Debra Smith’s new textile artworks look to London’s Savile Row, minimalist drawing and cubist masterworks. An element of menace that is new for this artist lets us in a little more to the center of the storm, to powerful effect..
Smith has been making art for 20 years and exhibits her work around the country. As always, her meticulously layered and stitched surfaces breathe poetry, but this time she has challenged herself in unexpected ways.
Smith recently had access to a large studio space, which allowed her to pump up the scale of some of her textiles to mural size; she also reduced her palette to black and white, which adds to the drama.
Piecing together parts from vintage kimonos and men’s suit linings, Smith deliberately emulates painting strokes and drawing with her fabrics while also playing notably with the proportions of the different cloth elements.
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In “Shifting Territory,” which is more than 7 feet tall and 5 feet wide, a large black boulder erupts from the bottom of the frame. Smaller vertical fragments climb up the middle and the sides, while larger arcs of black and white ticking shore up the bottom and top. While volcanic in appearance, “Shifting Territory” also recalls the architectural cubist work of Fernand Leger, in particular his abstract works from the 1920s such as “Composition in Blue.”
Other large works, such as “I am the S***,” are more minimal. The cavelike form in the center of this piece is open to the point of being threatening, and it possesses an elegant but gothic feel. This work makes us more aware of the layering in Smith’s art, which always adds a strong psychological component. It conjures up barely clothed skeletal structures and hidden agendas lurking beneath beautiful facades.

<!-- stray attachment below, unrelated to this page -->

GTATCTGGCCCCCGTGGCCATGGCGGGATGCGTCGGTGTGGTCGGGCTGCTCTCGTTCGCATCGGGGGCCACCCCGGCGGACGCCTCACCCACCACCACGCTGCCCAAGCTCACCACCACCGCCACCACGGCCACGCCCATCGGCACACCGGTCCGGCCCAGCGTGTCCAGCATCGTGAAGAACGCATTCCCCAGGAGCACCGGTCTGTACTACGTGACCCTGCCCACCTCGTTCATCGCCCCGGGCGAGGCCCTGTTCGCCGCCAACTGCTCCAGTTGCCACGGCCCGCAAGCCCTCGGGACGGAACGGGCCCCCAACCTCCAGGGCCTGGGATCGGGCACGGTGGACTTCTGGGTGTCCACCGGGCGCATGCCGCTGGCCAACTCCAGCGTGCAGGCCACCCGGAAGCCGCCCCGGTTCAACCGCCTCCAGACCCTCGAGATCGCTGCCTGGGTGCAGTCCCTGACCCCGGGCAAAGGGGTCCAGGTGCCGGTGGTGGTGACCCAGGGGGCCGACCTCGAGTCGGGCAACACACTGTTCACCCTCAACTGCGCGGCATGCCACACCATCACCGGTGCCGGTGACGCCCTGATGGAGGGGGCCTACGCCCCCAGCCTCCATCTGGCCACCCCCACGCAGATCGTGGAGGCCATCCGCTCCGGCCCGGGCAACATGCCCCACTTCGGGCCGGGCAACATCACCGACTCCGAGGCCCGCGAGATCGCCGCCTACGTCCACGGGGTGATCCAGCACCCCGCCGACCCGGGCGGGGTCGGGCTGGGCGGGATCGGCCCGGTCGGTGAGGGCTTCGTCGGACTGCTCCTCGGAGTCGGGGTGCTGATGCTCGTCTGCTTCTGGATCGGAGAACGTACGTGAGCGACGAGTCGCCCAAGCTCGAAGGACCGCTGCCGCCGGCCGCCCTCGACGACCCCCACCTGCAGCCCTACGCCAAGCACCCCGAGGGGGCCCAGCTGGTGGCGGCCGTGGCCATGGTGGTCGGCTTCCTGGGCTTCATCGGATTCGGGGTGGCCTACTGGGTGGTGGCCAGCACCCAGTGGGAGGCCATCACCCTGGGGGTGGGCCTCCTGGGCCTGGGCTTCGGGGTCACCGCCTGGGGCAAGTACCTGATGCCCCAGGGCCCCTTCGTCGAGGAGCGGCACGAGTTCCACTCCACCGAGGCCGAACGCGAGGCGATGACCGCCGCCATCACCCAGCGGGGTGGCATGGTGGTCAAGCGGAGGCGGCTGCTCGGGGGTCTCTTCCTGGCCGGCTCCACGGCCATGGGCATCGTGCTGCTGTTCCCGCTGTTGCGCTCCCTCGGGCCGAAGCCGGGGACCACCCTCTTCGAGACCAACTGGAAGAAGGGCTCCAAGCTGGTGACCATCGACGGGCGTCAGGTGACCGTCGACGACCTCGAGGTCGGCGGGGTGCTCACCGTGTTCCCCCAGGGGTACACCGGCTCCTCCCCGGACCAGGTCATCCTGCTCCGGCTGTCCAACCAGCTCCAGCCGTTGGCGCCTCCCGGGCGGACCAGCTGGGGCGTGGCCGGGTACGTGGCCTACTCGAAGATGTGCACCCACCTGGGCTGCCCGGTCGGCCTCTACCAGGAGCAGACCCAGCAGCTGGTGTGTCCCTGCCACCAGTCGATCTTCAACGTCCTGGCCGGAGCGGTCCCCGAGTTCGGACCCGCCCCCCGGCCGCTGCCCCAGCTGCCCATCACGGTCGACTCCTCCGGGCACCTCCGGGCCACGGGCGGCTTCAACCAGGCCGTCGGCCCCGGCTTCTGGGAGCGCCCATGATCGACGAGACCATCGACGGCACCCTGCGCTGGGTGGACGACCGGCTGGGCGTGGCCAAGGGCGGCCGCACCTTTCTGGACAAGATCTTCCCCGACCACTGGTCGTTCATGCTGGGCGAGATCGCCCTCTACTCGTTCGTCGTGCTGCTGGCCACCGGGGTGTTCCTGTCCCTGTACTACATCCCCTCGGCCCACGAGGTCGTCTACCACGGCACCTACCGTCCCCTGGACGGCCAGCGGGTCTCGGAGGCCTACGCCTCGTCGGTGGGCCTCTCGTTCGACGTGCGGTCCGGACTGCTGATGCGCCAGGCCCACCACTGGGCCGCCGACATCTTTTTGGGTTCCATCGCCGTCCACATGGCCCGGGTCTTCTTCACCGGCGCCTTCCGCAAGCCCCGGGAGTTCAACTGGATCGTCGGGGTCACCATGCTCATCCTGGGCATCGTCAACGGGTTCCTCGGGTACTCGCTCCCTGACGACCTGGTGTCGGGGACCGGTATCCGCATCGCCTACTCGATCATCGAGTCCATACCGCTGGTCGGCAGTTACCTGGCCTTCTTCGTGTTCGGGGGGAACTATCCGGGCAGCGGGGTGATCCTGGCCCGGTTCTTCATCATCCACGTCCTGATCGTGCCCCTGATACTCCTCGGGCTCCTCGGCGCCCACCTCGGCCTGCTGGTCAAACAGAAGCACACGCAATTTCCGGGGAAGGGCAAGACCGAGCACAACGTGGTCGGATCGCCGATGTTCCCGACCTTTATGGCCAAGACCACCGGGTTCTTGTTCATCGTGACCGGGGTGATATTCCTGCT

In the series “Restructured #1-5,” Smith uses only black and white lining from men’s suits to form understated, minimalist fabric works that resemble fields of conjoined drawings. It’s really a stunning group, and very witty.
Lisa Grossman: Reach
Another area artist who is moving in a new direction is Lisa Grossman. Well-known for her landscapes of this region, in her show “Reach,” Grossman has created paintings and watercolors that are entirely abstract.
Grossman also has changed her palette, substituting pastels of blues and pinks for the more earthy colors she used before.
Particularly noteworthy are her watercolors, both her “Sky Arc” series of delicate blue discs and her intimate, minute depictions of landscapes.